Phanzanu's Typesetting Guide

Discussion in 'Tutorials' started by phanzanu, Sep 5, 2016.

  1. phanzanu

    phanzanu Head Typesetter
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    :twirl:
    How to Typeset
    by phanzanu/phanpy
    In this guide/tutorial, I'll be sharing how I do things. This won't be the best way to do it, or the way everyone should do it. This is just the way that works best for me. Some things though, I will stress should be standard, so watch out for those.

    I am not a Typesetter/Letterer by profession, so I can and will make mistakes. Feel free to point those out or discuss any typesetting-related topic in the comments below!


    ☆ ★ Table of Contents ★ ☆
     
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  2. phanzanu

    phanzanu Head Typesetter
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    ☆ ★ Software and Settings ★ ☆

    Adobe Photoshop

    This guide will only feature Adobe Photoshop, which is what I use for typesetting. Adobe Photoshop CC will be the version appearing in most of the screenshots. If you use something else, this guide is not for you. If you use MS Paint, only God can show you the way, my child.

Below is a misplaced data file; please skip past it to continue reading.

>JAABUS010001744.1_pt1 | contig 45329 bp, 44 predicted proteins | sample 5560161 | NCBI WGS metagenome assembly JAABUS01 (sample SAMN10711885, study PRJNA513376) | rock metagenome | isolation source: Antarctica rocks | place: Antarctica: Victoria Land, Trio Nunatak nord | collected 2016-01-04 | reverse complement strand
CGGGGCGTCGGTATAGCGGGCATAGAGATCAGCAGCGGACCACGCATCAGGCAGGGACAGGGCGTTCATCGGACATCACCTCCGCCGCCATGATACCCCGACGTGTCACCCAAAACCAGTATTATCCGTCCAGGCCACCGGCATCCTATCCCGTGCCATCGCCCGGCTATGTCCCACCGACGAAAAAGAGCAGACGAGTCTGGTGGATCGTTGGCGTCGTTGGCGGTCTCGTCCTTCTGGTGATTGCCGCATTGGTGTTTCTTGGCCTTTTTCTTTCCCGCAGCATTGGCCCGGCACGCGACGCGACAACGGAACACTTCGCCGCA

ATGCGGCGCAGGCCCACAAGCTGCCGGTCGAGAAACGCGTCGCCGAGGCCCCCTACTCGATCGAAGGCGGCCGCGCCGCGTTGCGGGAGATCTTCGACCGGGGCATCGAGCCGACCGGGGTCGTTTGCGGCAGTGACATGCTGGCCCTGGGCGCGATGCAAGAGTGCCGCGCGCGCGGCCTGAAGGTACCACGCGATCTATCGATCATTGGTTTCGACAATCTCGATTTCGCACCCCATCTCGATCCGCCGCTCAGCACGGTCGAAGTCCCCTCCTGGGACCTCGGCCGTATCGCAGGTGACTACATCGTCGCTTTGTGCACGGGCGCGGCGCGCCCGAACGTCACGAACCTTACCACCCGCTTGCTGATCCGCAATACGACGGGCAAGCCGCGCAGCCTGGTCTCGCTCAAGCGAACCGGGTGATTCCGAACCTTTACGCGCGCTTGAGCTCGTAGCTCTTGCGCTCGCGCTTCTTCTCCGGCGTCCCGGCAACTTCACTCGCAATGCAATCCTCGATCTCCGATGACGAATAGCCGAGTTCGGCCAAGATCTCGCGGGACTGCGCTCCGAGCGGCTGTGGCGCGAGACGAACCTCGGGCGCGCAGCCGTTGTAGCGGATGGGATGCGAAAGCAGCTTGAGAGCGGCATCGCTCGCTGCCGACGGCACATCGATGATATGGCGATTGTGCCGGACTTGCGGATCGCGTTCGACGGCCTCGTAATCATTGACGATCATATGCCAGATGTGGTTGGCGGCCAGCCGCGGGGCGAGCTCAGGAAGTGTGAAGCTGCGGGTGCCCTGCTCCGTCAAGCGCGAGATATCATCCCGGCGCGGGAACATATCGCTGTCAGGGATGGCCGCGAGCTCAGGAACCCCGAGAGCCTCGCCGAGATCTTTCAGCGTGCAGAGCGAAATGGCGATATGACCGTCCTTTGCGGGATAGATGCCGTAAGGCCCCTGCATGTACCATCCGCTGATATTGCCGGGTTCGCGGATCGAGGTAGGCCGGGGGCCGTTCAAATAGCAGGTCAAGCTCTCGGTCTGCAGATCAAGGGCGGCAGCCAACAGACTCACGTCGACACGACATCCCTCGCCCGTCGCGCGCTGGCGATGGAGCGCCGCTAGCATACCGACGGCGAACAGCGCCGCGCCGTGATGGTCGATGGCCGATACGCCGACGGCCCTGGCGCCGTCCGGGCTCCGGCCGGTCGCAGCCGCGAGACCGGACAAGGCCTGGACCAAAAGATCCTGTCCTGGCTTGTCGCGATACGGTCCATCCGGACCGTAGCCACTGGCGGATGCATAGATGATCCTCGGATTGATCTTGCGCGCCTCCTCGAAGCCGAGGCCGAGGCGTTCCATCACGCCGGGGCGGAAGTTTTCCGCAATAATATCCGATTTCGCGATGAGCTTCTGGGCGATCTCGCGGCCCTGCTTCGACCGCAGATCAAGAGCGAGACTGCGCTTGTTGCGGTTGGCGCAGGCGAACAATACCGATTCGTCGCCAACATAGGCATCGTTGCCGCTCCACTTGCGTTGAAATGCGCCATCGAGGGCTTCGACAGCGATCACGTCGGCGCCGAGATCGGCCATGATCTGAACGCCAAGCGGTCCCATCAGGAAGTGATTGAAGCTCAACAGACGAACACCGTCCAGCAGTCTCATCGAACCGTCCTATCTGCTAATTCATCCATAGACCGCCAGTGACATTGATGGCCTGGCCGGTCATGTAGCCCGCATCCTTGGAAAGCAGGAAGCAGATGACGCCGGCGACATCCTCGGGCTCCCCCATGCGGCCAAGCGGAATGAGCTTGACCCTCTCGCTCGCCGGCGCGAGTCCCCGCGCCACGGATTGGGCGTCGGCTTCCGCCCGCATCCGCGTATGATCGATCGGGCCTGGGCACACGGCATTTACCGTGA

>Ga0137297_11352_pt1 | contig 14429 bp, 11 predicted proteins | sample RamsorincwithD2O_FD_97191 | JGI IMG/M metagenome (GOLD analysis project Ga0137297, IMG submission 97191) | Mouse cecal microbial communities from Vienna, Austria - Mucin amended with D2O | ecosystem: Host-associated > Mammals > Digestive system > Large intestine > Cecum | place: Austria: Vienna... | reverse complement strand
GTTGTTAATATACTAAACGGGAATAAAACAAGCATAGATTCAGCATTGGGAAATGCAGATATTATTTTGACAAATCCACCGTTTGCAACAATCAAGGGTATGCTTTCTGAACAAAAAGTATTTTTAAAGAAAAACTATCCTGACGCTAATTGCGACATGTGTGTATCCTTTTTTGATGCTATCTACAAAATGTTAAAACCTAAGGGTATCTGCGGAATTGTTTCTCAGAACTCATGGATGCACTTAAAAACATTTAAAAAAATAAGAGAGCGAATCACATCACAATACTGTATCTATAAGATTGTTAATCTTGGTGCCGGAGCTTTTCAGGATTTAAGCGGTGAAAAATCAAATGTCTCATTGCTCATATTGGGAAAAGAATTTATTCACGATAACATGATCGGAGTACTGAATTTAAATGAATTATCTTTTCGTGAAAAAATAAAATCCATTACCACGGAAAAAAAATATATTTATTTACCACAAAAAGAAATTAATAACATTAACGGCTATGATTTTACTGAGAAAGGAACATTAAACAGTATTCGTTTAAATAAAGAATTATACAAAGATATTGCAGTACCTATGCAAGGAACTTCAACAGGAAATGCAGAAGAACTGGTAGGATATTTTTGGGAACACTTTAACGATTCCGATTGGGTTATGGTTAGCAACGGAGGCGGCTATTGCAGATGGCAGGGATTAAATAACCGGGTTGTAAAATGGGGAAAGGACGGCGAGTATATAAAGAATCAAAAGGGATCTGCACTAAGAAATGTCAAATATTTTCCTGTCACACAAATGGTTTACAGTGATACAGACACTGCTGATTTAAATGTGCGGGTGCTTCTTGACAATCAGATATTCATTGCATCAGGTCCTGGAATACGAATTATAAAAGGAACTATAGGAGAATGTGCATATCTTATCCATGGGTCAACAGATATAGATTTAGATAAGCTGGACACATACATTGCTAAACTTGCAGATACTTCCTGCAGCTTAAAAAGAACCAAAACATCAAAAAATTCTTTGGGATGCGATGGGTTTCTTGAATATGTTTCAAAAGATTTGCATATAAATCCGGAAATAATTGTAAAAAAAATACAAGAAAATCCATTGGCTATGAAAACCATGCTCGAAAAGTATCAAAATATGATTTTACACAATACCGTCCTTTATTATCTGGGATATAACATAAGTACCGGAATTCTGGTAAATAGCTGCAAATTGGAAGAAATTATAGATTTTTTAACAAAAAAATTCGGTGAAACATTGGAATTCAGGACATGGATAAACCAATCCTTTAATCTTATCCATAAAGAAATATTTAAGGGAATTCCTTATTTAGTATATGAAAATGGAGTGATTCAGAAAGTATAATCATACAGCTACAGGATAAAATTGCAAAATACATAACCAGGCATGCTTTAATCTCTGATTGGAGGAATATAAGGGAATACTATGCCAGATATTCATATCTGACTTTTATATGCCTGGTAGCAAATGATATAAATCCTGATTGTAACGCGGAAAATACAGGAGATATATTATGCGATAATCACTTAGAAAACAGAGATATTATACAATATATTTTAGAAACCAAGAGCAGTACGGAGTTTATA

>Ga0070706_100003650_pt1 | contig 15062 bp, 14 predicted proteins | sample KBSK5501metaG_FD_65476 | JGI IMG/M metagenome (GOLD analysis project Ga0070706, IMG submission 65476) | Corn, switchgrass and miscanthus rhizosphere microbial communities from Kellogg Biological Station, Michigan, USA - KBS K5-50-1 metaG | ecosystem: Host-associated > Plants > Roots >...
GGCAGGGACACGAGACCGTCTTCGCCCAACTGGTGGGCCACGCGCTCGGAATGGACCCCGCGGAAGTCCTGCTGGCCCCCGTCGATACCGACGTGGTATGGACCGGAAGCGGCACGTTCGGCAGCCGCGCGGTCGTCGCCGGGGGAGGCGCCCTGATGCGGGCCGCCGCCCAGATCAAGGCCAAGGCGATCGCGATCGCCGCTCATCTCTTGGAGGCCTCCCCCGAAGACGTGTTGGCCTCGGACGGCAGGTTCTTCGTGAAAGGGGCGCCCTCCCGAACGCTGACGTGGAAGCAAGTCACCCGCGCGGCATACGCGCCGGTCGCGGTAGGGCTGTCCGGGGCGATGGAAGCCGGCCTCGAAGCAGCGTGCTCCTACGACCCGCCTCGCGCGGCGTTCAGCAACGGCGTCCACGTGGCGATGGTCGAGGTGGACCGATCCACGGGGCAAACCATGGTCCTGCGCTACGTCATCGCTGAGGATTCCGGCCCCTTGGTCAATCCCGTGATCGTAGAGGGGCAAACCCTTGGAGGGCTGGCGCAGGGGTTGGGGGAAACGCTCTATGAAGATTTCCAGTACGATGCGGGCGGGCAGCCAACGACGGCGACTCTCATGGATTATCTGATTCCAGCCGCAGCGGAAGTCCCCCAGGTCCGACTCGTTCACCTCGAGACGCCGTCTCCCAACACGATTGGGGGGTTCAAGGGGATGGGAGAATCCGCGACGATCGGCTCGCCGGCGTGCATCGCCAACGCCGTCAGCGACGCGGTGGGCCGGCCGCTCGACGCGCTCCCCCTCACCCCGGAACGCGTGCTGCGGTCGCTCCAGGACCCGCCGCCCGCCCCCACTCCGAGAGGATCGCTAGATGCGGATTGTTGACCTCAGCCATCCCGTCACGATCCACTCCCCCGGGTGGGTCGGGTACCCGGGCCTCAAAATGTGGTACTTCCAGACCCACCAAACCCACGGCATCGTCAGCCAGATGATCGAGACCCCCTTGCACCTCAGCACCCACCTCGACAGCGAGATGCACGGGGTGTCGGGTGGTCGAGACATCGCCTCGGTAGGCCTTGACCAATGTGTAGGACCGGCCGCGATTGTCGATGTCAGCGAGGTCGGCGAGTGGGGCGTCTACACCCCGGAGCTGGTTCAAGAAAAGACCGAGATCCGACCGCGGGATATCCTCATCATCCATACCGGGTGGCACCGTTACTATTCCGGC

Layout

    upload_2016-9-7_15-17-15.png

    This is my Scanlation workspace. If you use Photoshop for other things like painting or graphic design, I suggest to create a new workspace (1) specifically for scanlation/typesetting, so you can save the panels you use most often right there in their usual place. The panels I use most often are Character/Paragraph (2), Layers (3), History/Actions (4), and Tool Presets (5).

    upload_2016-9-7_14-54-47.png

    These are the Character are Paragraph panels. Those labeled in red are the basics you need to know when typesetting.

    * Always set anti-alias to Smooth.
    * Always start off with the alignment Centered.


    The other settings don't need to be touched until you're comfortable handling the basics.


    Settings

    upload_2016-9-7_15-0-59.png

    Go to Edit > Preferences > Units and Rulers.

    * Set Type to Pixels.


    Shortcuts

    Here's a pretty nifty PDF for Photoshop CC keyboard shortcuts. Other shortcuts you can edit yourself by pressing ctrl+alt+shift+K. You can also set keyboard shortcuts to your Actions when you create one or by double-clicking the action itself.

    upload_2016-9-7_15-14-11.png
     
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  3. phanzanu

    phanzanu Head Typesetter
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    Typesetterer